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Re Denley: re-evaluating its significance for non-charitable purpose trusts

Wilde, D. (2023) Re Denley: re-evaluating its significance for non-charitable purpose trusts. Law Quarterly Review, 139 (2). pp. 243-268. ISSN 0023-933X

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Stating the law on non-charitable purpose trusts should be a straightforward matter in anticipation of the Law Commission’s review.1 But a disfiguring shadow is cast over the area by Re Denley's Trust Deed.2 A recent reminder noted that this judgment is now over 50 years old.3 According to Lewin on Trusts the case is ‘the leading authority concerning the validity of trusts for apparent non-charitable purposes’4 – although the text seems ultimately to conclude that it was a beneficiary trust rather than a purpose trust after all.5 But at the same time, it seems true to say that (on the best view of the case law) ‘Re Denley has … never been specifically relied on to uphold a non-charitable purpose trust.’6 The argument here will be that Re Denley is indeed best viewed as a beneficiary trust. That interpreting the decision as upholding a non-charitable purpose trust does not, as is commonly suggested, expand the scope of valid trusts: it instead involves taking what would have been a valid beneficiary trust anyway and downgrading it to something less; to something not fully recognisable as a trust at all. Furthermore, it will be argued that wider obiter dicta in the case do not have the potential value they are commonly thought to have for upholding non-charitable purpose trusts more generally. Overall, it will be suggested, Re Denley adds nothing of substance to the law on non-charitable purpose trusts. And, accordingly, many have attached too great a significance to the case.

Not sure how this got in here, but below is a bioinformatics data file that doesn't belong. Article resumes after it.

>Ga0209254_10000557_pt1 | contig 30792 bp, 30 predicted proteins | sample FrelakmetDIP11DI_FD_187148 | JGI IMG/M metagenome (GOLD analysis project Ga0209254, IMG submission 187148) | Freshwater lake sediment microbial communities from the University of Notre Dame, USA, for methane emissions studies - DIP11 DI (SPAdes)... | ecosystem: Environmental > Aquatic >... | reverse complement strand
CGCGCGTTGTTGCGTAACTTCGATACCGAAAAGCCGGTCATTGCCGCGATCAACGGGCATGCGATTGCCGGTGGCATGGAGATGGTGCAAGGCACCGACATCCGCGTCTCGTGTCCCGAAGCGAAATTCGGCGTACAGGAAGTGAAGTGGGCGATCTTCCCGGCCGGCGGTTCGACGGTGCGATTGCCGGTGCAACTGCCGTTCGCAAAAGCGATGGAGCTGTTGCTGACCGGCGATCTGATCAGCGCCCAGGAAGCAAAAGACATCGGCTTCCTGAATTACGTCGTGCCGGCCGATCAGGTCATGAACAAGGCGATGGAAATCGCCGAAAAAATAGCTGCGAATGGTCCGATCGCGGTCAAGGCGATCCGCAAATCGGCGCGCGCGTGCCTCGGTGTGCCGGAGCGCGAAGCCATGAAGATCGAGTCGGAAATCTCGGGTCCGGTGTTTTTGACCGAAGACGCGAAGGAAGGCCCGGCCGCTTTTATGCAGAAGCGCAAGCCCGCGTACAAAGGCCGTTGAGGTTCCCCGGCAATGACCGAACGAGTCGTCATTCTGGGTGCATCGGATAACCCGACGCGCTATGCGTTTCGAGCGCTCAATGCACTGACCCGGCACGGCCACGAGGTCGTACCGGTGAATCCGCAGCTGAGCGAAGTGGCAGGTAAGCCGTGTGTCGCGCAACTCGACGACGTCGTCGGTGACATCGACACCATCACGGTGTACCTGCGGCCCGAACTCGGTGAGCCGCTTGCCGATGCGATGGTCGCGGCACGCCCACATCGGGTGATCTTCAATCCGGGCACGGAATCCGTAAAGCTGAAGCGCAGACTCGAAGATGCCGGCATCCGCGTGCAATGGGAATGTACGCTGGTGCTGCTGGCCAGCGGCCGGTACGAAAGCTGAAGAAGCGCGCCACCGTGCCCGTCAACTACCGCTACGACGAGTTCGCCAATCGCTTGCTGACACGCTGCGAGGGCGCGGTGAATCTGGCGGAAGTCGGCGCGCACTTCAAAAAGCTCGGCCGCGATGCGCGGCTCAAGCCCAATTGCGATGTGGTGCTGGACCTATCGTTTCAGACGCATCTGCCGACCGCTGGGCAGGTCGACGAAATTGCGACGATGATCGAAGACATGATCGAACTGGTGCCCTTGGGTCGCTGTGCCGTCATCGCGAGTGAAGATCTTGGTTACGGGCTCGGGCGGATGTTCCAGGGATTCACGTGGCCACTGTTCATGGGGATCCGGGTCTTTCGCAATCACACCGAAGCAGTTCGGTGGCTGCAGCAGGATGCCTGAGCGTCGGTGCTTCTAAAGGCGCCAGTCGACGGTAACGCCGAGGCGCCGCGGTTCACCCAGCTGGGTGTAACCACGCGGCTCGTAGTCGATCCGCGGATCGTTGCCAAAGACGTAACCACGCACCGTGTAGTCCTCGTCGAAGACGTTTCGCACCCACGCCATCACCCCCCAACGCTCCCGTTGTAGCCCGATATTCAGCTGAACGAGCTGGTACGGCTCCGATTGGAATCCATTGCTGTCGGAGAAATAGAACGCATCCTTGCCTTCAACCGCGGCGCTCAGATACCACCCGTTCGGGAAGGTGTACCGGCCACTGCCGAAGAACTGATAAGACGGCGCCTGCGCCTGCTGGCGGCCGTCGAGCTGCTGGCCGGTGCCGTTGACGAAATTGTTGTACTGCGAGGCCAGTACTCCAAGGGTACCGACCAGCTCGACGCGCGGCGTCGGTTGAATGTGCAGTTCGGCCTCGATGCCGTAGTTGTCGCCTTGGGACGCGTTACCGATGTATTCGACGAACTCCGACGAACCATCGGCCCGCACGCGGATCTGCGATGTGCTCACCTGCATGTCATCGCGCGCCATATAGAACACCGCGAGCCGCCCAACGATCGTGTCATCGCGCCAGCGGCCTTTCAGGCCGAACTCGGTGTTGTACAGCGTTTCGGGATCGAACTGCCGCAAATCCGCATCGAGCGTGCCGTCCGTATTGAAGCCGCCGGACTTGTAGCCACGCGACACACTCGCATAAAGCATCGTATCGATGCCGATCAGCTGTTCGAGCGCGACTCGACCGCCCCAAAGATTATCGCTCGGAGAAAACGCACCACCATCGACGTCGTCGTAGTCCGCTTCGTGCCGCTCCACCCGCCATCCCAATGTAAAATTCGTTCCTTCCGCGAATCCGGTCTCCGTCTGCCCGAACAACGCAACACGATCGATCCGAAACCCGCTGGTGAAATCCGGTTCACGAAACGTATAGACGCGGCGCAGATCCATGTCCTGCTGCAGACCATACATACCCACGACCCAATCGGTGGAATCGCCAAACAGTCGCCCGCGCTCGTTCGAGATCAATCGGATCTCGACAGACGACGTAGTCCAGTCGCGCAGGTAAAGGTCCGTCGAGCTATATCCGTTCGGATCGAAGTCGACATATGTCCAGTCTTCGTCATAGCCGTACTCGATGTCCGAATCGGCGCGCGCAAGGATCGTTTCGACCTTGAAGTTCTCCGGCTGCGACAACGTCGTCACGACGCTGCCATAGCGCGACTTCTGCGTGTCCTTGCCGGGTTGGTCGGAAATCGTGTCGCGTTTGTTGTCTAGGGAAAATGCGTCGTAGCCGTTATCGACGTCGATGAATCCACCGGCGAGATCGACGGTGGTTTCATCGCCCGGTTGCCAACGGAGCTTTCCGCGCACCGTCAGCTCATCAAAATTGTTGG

Item Type:Article
Divisions:Arts, Humanities and Social Science > School of Law
ID Code:111774
Publisher:Sweet & Maxwell


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